As the avid reader knows, I am a fan of XBMC. So much so that I have it setup on every TV in the house, which means I also have a centralized mysql database to keep them all in synch. That part works great, and everything is going well. My problem is that I am lazy about deleting stuff I’ve watched, and I tend to wait until my drive is nearly full before going in to delete the old episodes. This involves a manual audit of a lot of different directories, and is a bit cumbersome.
So let’s change that.
Query mysql to see what you’ve already watched
First, we need to know how to tell if we’ve watched a show within XBMC. This is a dead simple query:
use MyVideos75; SELECT * FROM `episodeview` WHERE `playCount` IS NOT NULL;
Getting a CSV list via bash
But, we want to output that in a way we can mangle with bash, and we certainly don’t need all of that extra information.. I’m certain this could be accomplished within mysql, but for this case we don’t really need to be bothered with that since we have linux tools available.
For the purposes of this experiment, I’ve decided that the fields I care about are “c18” (full path to the file), “strFileName” (prettier version of episode name), “playCount“, and “lastPlayed“.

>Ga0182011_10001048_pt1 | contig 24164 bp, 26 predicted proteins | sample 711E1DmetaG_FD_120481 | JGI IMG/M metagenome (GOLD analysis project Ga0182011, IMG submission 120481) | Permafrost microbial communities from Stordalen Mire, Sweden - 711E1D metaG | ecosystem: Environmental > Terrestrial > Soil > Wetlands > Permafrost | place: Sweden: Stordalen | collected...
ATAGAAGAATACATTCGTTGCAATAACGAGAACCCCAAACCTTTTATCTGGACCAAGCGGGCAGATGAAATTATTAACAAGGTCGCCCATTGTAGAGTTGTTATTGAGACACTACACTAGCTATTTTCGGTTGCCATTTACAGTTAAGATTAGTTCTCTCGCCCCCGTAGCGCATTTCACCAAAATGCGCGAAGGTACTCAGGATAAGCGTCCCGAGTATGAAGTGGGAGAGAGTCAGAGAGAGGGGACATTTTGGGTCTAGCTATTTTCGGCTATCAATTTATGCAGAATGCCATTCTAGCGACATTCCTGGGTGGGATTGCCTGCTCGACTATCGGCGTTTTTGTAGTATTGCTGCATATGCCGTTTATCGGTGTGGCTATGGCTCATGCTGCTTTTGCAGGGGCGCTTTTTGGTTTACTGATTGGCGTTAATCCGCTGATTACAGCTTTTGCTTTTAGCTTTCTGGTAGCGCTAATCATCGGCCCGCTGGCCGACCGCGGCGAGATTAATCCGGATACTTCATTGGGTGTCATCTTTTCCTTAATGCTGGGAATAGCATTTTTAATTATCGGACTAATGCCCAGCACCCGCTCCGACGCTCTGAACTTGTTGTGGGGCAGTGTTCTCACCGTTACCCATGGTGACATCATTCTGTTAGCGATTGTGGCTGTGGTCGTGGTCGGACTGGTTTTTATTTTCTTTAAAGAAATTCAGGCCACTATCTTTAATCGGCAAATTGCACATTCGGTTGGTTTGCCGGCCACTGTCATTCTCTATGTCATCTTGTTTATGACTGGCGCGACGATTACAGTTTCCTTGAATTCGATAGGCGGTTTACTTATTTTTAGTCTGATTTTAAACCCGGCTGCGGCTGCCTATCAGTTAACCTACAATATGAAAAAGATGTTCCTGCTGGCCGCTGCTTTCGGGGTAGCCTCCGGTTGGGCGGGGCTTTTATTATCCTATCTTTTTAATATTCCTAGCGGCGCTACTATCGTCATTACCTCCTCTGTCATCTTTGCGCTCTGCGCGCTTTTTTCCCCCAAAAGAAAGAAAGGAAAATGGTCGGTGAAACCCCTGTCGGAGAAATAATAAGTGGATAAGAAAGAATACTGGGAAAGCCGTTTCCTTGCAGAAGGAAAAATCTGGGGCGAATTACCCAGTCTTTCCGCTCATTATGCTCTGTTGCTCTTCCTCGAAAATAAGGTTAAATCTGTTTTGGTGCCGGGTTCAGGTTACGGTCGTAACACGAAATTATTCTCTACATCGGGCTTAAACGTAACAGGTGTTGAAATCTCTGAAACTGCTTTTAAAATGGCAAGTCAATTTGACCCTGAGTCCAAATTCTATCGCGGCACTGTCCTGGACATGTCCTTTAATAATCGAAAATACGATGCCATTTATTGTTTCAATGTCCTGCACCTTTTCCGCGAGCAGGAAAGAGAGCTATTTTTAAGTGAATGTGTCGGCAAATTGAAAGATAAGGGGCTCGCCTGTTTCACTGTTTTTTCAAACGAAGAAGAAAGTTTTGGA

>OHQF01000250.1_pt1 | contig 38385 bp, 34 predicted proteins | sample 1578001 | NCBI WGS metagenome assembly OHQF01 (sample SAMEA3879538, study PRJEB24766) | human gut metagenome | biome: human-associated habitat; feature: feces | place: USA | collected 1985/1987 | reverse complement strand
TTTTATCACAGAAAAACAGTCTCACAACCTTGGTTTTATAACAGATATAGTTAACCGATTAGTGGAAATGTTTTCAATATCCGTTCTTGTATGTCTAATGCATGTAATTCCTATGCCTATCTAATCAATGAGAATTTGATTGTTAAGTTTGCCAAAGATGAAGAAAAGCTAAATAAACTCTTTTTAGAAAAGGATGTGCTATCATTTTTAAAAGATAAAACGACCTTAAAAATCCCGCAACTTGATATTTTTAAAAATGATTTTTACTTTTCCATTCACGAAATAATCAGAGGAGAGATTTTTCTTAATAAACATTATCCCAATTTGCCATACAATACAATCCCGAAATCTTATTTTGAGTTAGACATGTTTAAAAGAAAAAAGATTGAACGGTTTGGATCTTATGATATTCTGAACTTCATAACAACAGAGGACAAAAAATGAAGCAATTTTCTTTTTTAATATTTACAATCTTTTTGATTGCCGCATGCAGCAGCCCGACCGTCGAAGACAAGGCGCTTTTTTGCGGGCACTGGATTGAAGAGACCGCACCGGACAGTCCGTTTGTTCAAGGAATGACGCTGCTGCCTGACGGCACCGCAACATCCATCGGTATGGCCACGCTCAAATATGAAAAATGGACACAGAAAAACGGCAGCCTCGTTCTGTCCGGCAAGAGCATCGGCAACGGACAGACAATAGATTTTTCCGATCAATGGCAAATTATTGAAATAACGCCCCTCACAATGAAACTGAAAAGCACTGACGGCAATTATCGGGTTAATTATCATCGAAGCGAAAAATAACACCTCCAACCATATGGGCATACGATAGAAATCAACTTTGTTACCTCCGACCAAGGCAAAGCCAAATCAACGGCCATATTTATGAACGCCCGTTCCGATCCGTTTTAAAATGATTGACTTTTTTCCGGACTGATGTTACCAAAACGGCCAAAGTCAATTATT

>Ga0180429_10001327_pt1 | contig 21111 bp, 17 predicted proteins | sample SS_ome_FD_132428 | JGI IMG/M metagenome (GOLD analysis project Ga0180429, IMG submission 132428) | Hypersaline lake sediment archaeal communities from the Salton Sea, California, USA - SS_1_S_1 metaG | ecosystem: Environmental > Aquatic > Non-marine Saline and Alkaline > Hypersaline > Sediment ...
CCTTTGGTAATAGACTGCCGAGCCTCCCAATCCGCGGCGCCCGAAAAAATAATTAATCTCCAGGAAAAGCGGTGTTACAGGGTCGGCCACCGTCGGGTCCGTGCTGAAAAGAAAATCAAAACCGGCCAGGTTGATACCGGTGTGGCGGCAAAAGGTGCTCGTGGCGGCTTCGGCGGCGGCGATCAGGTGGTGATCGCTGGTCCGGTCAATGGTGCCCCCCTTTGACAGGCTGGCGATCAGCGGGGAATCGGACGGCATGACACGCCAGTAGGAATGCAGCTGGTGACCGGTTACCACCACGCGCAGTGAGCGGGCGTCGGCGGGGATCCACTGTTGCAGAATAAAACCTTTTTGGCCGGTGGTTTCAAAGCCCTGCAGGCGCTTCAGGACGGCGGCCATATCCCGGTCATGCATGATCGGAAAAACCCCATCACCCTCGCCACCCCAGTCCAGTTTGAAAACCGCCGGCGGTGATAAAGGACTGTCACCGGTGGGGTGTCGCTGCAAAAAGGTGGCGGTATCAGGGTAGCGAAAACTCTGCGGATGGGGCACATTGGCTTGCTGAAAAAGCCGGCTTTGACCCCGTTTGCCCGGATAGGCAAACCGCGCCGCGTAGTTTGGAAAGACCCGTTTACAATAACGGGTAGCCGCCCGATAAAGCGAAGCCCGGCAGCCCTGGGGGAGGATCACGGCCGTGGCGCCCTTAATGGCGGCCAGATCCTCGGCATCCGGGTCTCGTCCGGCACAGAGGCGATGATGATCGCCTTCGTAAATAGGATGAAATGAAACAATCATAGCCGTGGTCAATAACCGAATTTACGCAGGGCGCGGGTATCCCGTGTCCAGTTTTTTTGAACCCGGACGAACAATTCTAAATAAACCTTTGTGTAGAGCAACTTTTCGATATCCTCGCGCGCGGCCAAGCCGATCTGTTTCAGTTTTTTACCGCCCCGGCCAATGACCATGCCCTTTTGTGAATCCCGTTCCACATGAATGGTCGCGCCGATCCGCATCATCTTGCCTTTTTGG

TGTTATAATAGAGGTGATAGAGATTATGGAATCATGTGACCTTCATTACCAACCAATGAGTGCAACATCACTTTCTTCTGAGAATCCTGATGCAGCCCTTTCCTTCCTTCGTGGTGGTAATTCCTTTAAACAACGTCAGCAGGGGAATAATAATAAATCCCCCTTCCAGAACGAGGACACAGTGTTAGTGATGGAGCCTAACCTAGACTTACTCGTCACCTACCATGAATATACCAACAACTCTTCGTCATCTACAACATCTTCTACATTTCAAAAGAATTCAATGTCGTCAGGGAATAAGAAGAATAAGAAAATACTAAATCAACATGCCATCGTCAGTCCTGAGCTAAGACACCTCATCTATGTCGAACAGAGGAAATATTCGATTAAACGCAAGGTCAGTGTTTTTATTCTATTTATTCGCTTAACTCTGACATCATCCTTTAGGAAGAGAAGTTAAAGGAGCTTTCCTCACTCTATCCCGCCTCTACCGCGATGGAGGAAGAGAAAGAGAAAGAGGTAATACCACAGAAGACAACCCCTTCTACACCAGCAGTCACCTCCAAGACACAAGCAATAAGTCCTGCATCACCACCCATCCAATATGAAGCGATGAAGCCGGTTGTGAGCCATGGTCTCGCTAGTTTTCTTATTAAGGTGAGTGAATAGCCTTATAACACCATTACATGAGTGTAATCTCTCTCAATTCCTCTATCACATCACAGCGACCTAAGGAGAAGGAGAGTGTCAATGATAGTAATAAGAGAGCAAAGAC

Why are we using pipes here instead of commas as a field separator? Because there’s a huge chance of commas being included in the episode names, and an incredibly low chance of there being a pipe, so it makes it easier to sort and awk later. A more reasonable person might do some sanitization on the data, but ain’t nobody got time for that.
Mangling the data a bit
Great! Now we have enough data that we can wrangle it a bit to highlight the bits we care about. For me, I’m not willing to take a “burn it all” approach to deleting stuff I’ve already watched, because there are certain shows that I’d like to be able to see again and I’m not ready to part with. But, I’d like to at least do what I can to help some of it float to the top.
In my case, I store the full path of the smb share in the database (it helps with multiple XBMC’s running), so firstly I need to strip that out with some sed.
Coming up next — Parsing this data to find and delete shows, and then updating the XBMC Database to reflect these changes!